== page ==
Scientists link common reality to quantum physics:
[World News]: Washington, Dec 30 : Have you ever wondered why different people don't see the world differently? According to a team of scientist from the Los Alamos National Laboratory in New Mexico, the answer lies in quantum mechanics.
The researchers, whose findings were published in the "Physical Review Letters," our objective, common reality emerges from the subtle and sensitive quantum world.
They say that certain special states of a system are promoted above others by a quantum form of natural selection, which they call quantum Darwinism.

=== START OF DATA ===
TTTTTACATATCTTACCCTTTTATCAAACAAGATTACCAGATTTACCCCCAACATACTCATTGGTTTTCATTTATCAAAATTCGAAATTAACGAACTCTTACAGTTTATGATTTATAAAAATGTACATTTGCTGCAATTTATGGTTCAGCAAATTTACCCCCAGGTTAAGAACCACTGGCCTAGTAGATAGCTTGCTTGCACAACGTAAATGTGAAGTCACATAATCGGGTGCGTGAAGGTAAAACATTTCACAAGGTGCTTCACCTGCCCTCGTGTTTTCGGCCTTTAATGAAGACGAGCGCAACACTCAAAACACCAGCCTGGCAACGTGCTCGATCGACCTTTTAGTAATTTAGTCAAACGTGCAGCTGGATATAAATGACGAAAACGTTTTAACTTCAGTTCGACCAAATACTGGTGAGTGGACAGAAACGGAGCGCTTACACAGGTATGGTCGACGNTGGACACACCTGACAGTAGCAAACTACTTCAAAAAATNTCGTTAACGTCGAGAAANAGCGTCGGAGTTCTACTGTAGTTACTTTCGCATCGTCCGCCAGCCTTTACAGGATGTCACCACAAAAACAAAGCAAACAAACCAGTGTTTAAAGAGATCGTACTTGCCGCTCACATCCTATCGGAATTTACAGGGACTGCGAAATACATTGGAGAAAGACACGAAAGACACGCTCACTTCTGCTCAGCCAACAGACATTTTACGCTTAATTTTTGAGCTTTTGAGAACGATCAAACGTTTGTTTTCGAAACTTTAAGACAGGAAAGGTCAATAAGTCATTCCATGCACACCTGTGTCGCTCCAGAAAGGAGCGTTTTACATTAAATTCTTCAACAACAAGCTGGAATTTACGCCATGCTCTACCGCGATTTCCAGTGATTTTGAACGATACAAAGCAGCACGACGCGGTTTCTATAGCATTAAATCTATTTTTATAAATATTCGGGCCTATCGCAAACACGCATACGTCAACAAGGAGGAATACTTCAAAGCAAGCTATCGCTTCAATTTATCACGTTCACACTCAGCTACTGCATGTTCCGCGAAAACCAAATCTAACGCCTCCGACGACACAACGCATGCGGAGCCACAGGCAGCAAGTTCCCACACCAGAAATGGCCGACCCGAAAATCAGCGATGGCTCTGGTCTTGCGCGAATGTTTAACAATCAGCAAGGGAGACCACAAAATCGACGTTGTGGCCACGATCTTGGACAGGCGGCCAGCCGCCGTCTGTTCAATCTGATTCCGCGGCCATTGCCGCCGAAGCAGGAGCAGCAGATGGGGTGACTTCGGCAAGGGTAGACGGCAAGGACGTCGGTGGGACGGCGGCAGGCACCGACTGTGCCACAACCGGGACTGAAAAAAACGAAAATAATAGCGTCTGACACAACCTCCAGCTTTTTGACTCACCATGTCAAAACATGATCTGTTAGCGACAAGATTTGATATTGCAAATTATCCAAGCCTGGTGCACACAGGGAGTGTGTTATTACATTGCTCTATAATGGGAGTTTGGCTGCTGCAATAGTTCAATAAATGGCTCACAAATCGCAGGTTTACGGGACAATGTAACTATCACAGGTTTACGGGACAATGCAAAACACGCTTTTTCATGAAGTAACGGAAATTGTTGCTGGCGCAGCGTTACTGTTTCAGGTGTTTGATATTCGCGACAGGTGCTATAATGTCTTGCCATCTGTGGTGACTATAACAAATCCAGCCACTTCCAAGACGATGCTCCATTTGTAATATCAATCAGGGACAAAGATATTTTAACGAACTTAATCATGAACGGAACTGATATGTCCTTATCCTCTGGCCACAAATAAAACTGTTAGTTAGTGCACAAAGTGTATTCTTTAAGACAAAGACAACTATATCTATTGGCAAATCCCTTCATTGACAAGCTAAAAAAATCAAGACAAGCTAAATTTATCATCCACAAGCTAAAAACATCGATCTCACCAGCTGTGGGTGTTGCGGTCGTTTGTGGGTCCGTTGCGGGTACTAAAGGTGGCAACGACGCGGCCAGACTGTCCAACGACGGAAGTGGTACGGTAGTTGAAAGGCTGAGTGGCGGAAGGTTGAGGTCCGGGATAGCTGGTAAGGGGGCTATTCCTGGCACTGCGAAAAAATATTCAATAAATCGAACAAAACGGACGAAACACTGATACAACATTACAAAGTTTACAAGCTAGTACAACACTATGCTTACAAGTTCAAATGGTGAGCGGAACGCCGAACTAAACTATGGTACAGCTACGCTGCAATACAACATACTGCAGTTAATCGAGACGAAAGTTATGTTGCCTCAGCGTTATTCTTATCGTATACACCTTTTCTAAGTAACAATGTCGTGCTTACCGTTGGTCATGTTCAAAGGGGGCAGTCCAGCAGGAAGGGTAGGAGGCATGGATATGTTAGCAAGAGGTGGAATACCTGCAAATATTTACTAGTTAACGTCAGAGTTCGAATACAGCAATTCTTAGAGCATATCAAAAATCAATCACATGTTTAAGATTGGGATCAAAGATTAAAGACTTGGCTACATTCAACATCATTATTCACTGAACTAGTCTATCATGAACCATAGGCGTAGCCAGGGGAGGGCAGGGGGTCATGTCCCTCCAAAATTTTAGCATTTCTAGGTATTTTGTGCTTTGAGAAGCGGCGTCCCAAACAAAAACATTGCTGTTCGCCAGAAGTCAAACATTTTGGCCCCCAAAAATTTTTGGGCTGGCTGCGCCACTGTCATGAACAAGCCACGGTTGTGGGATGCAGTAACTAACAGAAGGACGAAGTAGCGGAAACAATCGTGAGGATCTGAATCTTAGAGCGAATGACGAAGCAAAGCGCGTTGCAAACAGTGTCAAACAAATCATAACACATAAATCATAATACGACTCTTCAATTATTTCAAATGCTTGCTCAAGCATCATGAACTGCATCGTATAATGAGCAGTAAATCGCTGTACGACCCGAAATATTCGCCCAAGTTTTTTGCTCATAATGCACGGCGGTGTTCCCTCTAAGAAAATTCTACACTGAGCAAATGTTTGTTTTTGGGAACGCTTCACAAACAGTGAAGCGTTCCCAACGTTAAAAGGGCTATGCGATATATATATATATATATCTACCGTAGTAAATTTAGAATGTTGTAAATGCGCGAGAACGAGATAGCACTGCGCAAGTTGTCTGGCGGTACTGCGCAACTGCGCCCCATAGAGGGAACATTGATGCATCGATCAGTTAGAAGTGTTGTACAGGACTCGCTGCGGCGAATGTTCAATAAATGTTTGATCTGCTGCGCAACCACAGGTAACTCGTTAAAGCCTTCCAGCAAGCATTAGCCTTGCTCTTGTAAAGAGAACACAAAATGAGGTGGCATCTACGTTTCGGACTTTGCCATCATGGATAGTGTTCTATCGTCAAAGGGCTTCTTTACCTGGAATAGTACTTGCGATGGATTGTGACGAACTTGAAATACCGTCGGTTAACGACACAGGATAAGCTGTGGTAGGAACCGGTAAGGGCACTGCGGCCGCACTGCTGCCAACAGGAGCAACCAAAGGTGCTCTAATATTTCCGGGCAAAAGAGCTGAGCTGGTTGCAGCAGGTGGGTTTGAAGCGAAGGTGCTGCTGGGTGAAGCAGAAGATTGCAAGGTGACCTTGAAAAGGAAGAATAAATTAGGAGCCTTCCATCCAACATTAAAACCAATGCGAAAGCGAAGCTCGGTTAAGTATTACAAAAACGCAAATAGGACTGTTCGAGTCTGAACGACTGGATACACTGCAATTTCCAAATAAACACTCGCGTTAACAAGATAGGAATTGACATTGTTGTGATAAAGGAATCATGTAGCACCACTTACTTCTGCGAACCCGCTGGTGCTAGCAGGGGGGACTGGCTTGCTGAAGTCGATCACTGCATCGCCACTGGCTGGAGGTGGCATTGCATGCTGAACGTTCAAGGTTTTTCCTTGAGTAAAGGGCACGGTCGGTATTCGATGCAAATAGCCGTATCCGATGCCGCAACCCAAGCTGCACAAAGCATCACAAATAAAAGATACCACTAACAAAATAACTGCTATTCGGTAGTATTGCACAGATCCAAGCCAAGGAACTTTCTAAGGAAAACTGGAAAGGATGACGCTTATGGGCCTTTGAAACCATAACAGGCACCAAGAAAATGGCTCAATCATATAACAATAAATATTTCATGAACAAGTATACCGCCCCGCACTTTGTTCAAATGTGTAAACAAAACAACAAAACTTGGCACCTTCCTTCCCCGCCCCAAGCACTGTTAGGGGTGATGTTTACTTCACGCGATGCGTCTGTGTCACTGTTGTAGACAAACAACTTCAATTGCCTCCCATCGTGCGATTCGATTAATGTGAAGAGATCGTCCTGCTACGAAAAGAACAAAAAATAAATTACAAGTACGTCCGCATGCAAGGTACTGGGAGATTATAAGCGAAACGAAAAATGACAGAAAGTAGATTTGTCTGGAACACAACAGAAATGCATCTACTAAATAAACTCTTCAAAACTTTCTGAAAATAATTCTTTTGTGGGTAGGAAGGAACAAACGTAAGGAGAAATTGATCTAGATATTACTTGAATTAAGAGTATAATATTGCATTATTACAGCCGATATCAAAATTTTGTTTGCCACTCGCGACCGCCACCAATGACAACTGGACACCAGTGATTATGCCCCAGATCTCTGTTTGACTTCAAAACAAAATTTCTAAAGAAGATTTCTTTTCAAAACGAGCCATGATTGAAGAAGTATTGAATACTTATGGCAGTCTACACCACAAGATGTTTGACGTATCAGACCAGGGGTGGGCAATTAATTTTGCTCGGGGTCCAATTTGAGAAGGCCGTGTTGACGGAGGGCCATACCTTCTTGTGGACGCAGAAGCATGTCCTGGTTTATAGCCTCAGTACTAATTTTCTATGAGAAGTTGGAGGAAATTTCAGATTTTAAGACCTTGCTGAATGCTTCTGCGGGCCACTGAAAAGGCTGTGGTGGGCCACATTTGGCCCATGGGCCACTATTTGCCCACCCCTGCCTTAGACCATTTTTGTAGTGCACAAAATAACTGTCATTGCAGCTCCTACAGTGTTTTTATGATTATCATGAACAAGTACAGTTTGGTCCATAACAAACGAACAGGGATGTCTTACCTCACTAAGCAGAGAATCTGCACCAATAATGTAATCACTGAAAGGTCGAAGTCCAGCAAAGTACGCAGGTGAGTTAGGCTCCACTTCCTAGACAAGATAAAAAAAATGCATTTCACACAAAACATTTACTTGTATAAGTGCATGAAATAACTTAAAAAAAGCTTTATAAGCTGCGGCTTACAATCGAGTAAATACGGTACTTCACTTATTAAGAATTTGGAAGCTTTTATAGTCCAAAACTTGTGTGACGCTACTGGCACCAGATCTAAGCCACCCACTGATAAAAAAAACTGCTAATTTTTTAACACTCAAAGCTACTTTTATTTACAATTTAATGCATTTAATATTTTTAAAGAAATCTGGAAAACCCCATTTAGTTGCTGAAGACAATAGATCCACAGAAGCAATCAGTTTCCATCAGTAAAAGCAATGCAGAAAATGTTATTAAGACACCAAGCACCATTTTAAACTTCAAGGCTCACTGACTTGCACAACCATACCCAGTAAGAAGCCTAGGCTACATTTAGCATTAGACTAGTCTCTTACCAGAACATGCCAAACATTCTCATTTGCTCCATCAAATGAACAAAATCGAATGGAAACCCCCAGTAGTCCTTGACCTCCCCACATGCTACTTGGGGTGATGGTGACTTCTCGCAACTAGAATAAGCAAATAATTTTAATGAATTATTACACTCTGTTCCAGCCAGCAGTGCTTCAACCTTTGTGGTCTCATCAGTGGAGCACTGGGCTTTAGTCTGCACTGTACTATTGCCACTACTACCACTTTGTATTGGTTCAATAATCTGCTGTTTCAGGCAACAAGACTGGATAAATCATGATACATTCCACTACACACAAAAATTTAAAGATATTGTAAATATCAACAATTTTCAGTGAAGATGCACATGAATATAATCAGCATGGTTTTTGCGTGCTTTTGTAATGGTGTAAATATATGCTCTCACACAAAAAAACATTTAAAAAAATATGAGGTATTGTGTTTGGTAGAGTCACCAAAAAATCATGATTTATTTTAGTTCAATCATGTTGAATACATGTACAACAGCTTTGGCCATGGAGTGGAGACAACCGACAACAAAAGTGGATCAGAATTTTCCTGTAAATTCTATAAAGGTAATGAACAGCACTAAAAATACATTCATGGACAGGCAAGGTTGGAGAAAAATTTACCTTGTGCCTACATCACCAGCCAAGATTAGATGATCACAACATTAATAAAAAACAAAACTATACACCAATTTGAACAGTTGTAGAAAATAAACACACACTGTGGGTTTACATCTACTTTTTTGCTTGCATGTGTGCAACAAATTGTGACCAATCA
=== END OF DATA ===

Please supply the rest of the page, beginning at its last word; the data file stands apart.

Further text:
Information about these states proliferates and gets imprinted on the environment. So observers coming along and looking at the environment in order to get a picture of the world tend to see the same 'preferred' states.
They say that the that macroscopic or classical world emerges from the quantum world of many possible states through a phenomenon called decoherence, according to which interactions between the quantum states of the system of interest and its environment serve to 'collapse' those states into a single outcome. But this process of decoherence still isn't fully understood.
"Decoherence selects out of the quantum 'mush' states that are stable, that can withstand the scrutiny of the environment without getting perturbed," the researchers wrote in their study. (ANI)